This week I discovered the fun in taking an 8 year old grandson for his first-ever round of golf on a "real" golf course. Or, as he so succinctly put it ... "Finally, I get to golf while I'm moving around, instead of just standing in one place."
His previous experience consisted of going to the driving range and hitting balls with the "big club" as he calls his driver.
I got to introduce him to his FW (took me a while to figure out that was a "fairway wood) and his hybrid. The hybrid, as it turned out, became his favorite club. I couldn't fault his choice. I call mine my "magic club."
It was a beautiful summer day and having promised myself that I would take each of my grandchildren on an individual golf outing one day during the summer, I canvassed my daughters to see who was available. Nathan came out on top! His mom had to wake him to give him the news of this spur-of-the moment outing, and, once he heard, he didn't waste any more time under the covers.
He decided to bring two hats with him to the golf course ... golfers DO wear hats after all. He came downstairs with his propellor beanie on his head, carrying his baseball cap from the "Get your Rear in Gear" walk. Now that I think of it, that's a wonderfully appropriate hat for the golf course ... if I could only get mine into it, I might hit further than 130 yards!
I was a little concerned about the propriety of the propellor beanie hat, but not wanting to dampen his enthusiasm or his individuality, I kept silent (I also don't want to be remembered as "the crabby grandma"). When we got out of the car and started loading our clubs onto the golf cart, he changed hats. I wondered if he had been reading some golf fashion magazine during summer break. He later told me he played a lot of Wii Golf. Ahh, technology. It even informs fashion for the unschooled.
We played a par-3 course, beginning about 11:45 a.m. There were several twosomes (walkers) a couple holes in front of us and several a couple holes behind us, so there was no pressure at any time to hurry this young Rory McIlroy along ... we were free to engage in some flights of fancy as we enjoyed the presence of a white butterfly following Nathan and his ball down one fairway and then land on his ball, "kissing" it before darting away. We decided the butterfly kiss must have been what caused him to hit his next shot so well.
We had a few lessons on having to stand fairly still while hitting the ball, not taking a full backswing with the putter, and keeping one's "eye on the ball." Along the way, I didn't even have to explain golf terms or appropriate golf behavior. When a putt from off the green missed, he groaned and said, "Oh, I thought I was going to have a chip-in." While I was grateful he hadn't yet learned the "golf language" used when missing those chip-ins, I wondered aloud how he knew what chipping in meant. He again cited his familiarity with the game through Wii Golf, also advising me that golf was his favorite sport! Virtual sports ... gotta love 'em.
I wanted to build a memory for him of his "golfing grandma" that he would carry with him forever. I thought sharing little mental golf tips that seem to work for me (sometimes!) would be a good building block for that memory. So, as I putted on one green, I explained how you should picture a railroad track running from your putter to the hole, and then stroke the ball down the railroad track. The ball, of course, totally missed the cup, going right past it. Nathan astutely observed, "Guess the train jumped the tracks." Hope that's not the memory he retains!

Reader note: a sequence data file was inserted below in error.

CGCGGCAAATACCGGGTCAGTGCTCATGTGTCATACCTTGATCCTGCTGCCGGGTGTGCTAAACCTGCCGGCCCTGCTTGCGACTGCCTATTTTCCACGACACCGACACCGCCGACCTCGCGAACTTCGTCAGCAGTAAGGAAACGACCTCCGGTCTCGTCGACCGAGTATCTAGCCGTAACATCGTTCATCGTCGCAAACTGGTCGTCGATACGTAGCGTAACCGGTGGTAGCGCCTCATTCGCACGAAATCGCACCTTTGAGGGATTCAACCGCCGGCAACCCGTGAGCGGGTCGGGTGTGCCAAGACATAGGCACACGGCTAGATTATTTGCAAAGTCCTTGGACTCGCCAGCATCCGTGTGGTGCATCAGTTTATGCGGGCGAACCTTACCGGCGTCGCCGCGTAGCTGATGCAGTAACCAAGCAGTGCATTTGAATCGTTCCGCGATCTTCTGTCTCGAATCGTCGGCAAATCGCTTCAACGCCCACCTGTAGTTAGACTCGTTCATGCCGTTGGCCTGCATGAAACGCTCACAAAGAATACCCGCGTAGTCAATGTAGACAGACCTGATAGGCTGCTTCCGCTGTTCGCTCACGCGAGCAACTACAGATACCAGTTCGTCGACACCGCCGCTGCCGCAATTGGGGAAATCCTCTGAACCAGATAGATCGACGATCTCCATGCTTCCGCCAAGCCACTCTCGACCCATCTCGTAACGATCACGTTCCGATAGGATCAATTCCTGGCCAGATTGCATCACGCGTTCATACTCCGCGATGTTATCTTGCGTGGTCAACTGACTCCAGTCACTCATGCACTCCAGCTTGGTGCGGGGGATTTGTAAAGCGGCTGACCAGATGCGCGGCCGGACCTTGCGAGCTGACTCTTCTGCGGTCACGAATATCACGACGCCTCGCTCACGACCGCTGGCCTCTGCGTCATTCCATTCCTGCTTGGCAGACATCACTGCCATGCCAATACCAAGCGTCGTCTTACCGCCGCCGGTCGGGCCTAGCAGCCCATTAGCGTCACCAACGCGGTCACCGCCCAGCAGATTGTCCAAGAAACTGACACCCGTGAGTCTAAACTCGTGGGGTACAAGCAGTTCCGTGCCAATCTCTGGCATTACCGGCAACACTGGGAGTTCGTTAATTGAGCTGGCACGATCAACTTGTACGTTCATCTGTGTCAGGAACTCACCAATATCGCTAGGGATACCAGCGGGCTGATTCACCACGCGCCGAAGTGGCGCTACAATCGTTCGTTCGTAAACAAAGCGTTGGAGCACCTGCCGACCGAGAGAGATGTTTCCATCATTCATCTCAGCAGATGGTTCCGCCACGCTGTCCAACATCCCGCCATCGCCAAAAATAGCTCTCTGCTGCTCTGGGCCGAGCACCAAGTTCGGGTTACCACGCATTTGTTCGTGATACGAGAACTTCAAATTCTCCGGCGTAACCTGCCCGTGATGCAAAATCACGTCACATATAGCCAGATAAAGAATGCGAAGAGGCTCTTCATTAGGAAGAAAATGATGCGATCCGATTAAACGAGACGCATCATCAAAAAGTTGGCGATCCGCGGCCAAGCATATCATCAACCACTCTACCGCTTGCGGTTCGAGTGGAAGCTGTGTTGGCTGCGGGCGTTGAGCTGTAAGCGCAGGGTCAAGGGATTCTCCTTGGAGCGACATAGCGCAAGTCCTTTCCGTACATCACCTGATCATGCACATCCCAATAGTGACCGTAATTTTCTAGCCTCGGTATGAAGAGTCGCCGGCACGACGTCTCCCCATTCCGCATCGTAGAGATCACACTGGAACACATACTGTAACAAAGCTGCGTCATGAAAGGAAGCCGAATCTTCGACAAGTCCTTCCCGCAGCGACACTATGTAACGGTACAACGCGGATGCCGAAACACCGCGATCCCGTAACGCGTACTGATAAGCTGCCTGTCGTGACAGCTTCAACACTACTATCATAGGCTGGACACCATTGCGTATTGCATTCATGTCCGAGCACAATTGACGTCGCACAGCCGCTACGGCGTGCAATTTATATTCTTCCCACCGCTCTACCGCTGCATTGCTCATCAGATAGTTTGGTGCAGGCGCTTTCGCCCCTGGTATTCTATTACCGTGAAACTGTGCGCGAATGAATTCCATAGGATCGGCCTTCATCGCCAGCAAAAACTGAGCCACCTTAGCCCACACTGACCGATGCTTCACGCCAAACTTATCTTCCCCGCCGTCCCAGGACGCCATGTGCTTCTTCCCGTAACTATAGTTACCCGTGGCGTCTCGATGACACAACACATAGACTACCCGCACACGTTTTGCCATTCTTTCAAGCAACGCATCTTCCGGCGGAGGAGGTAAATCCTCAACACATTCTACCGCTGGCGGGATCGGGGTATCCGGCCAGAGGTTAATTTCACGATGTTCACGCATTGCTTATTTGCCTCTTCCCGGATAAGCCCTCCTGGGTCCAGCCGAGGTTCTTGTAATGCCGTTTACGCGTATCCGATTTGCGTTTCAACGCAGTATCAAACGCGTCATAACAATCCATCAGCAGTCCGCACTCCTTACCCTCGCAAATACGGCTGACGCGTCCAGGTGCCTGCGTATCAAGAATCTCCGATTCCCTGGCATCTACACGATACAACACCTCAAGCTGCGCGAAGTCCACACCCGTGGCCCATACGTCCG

Of course, I let him drive the cart ... every 8-year old's dream. He did pretty well, even with his arms crossed in the shape of an X as he tried to turn the wheel (remember being a teen-ager learning to drive a car?) I'd have to pass him on his driver's test .. by the end of 9 holes, we hadn't hit any trees and had only driven over 2 tee boxes ...
Wanting him to have the full golf experience, we engaged in appropriate golf behavior at the end of the round as well ... a burger and a beverage on the clubhouse patio. While sitting there, we watched other golfers putting out on the 18th green. Not realizing it wasn't the same course we had just played, Nathan commented that he hadn't noticed the dining patio when he and I were on the last green. I told him we had played a different course, a short one. His comment: "Yeah, we didn't have time to play the long one." I love the unfettered view a child has of his own abilities.
As we left the course, I was thinking about how happy I was that the timing of our game had been such that we hadn't delayed anyone else's game. After all, as would be expected for a first-time golfer paired with a Golfing Granny, the two of us had needed a fair number of strokes on each of the holes. We're the twosome you hurry to get ahead of when you see us in the parking lot or the pro shop. Speaking out loud as I drove away from the course, I said, "It was a perfect day. We couldn't have picked a better time to play. No one in front of us or behind us. Thank you, God."
From the back seat, a small voice said, "Uh, actually, Grandma, it was us." Guess God will have to wait for another day to get His due.
When I dropped Nathan off at his house, he told me not to leave for a minute. He disappeared into the field across the street only to return with a gift for me ... his building block for MY memory of this day.
It was a perfect day! Thank you God AND Nathan!